Considering economic and social rights as commons basically means to democratize them, to state they belong to the people and to decide on their implementation and on their monitoring. This clearly will involve a social struggle. What happened in the past decades was a kind of ‘enclosure’, depriving people from their livelihoods. That is why to-day, more and more people reclaim their rights and the services they need. Citizens then do not wait for initiatives to be taken by public authorities, but take matters into their own hands and organize themselves.
This does not mean States or other public authorities play no role anymore, on the contrary. We will always need States for redistribution, for guaranteeing human rights, for making security rules, etc. It means States are co-responsible for our interdependence. But the States we are talking of in relation to our economic and social rights or our public services will be different from what States are today. Because we know public authorities are not necessarily democratic. That is why the States and public authorities will be themselves a kind of public service, helping their citizens.
In the same way, markets will be different. If economic and social rights as well as public services are seen as commons, the consequence is not that there is nothing to be paid anymore. People who work in the health sector, for example, obviously will have to be paid. However, prices will not respond to a liberal market logic but to human needs and the use value of what is produced.
So, if we say social commons go beyond States and markets, we do not say they go without States and markets. It is a different logic that applies.
The economic and social crisis we are currently living in, is in the first place a crisis of social re-production, in a world where employment increasingly fails to support subsistence. The livelihoods of people are taken out of their hands and are turned into profit-making mechanisms. That is why people are now trying to take back control.
Strategically, it is very important for social movements to go beyond their own weakening fragmentation. It is necessary to better coordinate and organize in order to be able to act collectively.
Many alternatives are readily available right now, there is no need to find a big agreement on one of them, they all can help to get out of the current system destroying nature and humankind.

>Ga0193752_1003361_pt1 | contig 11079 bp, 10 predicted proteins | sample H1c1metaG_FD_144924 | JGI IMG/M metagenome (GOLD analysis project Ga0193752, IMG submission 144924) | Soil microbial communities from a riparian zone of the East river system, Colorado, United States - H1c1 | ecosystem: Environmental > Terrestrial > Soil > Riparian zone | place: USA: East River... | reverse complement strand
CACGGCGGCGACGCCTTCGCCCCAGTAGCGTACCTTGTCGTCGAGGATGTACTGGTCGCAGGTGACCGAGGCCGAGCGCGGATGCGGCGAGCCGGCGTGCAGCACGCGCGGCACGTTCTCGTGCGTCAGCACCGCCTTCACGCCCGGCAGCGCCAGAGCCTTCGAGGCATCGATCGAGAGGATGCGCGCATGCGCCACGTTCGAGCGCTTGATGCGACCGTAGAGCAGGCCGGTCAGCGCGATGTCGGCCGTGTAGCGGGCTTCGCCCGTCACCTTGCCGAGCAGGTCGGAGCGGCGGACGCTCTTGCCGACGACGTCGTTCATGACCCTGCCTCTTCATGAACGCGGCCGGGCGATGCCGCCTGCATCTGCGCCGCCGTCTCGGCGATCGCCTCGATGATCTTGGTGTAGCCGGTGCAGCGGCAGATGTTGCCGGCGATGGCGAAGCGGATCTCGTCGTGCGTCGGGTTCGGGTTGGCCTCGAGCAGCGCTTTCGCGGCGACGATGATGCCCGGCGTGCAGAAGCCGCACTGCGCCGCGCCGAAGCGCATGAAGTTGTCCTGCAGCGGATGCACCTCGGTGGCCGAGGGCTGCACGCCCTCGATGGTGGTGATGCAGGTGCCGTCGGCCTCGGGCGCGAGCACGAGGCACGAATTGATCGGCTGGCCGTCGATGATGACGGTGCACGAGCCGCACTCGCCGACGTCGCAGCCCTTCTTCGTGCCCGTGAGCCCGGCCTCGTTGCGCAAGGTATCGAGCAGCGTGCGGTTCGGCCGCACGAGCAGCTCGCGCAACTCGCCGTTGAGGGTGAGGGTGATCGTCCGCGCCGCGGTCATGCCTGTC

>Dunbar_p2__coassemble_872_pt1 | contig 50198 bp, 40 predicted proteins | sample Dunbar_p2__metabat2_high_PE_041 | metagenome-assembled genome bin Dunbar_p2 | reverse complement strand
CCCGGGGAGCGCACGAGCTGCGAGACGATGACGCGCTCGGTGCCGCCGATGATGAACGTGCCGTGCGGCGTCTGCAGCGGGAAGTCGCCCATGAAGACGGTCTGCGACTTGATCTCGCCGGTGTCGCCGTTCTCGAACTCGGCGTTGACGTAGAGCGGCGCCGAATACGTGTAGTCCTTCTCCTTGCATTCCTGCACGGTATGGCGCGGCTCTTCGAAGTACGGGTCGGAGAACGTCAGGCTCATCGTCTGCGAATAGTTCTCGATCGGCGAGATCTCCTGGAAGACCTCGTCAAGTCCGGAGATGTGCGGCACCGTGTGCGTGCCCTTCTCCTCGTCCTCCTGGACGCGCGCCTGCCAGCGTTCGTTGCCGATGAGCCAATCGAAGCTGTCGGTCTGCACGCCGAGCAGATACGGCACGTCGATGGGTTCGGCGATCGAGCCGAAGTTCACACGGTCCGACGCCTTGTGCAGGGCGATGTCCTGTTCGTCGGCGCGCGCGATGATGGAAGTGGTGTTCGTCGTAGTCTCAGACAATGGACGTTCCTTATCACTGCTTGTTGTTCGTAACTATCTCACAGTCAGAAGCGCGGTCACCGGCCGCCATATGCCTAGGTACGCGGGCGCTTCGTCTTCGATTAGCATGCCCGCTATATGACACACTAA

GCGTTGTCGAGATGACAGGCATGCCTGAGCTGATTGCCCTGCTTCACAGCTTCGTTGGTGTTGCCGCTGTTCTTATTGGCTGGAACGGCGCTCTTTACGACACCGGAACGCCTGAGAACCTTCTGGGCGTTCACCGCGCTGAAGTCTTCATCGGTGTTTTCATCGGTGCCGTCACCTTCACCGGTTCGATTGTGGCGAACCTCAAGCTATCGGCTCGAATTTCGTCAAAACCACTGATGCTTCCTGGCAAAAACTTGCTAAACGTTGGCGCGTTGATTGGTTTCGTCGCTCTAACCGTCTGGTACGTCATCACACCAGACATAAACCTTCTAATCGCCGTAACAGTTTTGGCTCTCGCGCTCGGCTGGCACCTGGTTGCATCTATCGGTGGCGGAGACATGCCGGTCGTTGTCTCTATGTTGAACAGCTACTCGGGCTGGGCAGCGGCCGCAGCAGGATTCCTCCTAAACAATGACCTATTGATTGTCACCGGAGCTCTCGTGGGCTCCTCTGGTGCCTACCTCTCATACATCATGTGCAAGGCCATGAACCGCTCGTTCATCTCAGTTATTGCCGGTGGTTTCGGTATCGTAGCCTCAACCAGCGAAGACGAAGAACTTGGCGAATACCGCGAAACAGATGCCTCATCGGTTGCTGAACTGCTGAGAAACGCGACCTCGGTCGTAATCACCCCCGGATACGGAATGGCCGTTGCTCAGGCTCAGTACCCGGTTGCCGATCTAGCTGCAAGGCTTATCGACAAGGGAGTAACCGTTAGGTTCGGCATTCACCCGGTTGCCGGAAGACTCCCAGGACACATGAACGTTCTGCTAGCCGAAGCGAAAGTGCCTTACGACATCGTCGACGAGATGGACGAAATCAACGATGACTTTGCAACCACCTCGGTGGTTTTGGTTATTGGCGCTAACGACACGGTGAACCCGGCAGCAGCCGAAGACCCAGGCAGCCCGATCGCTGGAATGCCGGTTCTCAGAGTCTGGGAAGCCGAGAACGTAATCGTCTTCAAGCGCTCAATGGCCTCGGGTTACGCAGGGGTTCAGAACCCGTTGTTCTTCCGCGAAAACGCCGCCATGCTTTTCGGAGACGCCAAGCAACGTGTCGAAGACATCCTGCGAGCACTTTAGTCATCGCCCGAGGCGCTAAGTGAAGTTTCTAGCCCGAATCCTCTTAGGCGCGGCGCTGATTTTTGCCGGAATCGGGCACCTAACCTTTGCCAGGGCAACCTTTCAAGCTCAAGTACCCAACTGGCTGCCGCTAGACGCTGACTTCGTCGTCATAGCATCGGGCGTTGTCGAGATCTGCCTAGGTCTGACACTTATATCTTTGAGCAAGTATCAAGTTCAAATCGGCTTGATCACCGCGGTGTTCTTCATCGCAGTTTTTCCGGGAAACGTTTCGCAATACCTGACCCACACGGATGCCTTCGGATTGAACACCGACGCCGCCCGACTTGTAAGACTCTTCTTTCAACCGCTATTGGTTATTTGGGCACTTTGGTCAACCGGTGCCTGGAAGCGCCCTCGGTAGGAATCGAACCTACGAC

Social justice can be an ideal entry point to do just that. Many connections can be made, among basic elements of social security, among social protection and other social policies, among social policies, climate justice and more systemic issues, such as macro-economics.
Each time focusing on these connections can help to strengthen demands and bring more compelling arguments. Pointing at the income dimension of poverty is crucial for raising wages and social allowances, at the right to water for health, at the toxicity of pesticides for preventive health, at child care for women’s work, at land rights for food production, at …
What is meant by obstinate coherence is precisely this: to push for changes in sectors that at first sight are not related to the issue one fights for, but in the end are crucial for it. It might be rather easy to organise commons at the local level, but it is far more difficult to achieve something at the national, let alone the global level. I think that with an obstinate and coherent long term approach, we might contribute to change the system. Social policies, as such, will not be enough to counter neoliberalism, but they can be a crucial contribution to it. This is also how the potential for alternatives can be brought to light. What we will need is a serious effort in popular education.
Social justice is central to systemic change, because it allows to broaden the audience and to point to the connection with climate change, taxes, debt, agriculture, land rights, austerity and in the end democracy and human rights. We do not have to do away with capitalism first, we can start the other way round. Social commons and obstinate coherence and consistency means you do not stop in the middle of the road, but you continue till the system is changed in such a way it cannot identify itself anymore. We should start by reclaiming our social protection, stating it is ours and bring it back to its major objective: to protect people and societies and to promote sustainability. Not begging but claiming.
(Francine Mestrum – AEPF/Transform Conference on social commons, Barcelona, 8-10 June 2018)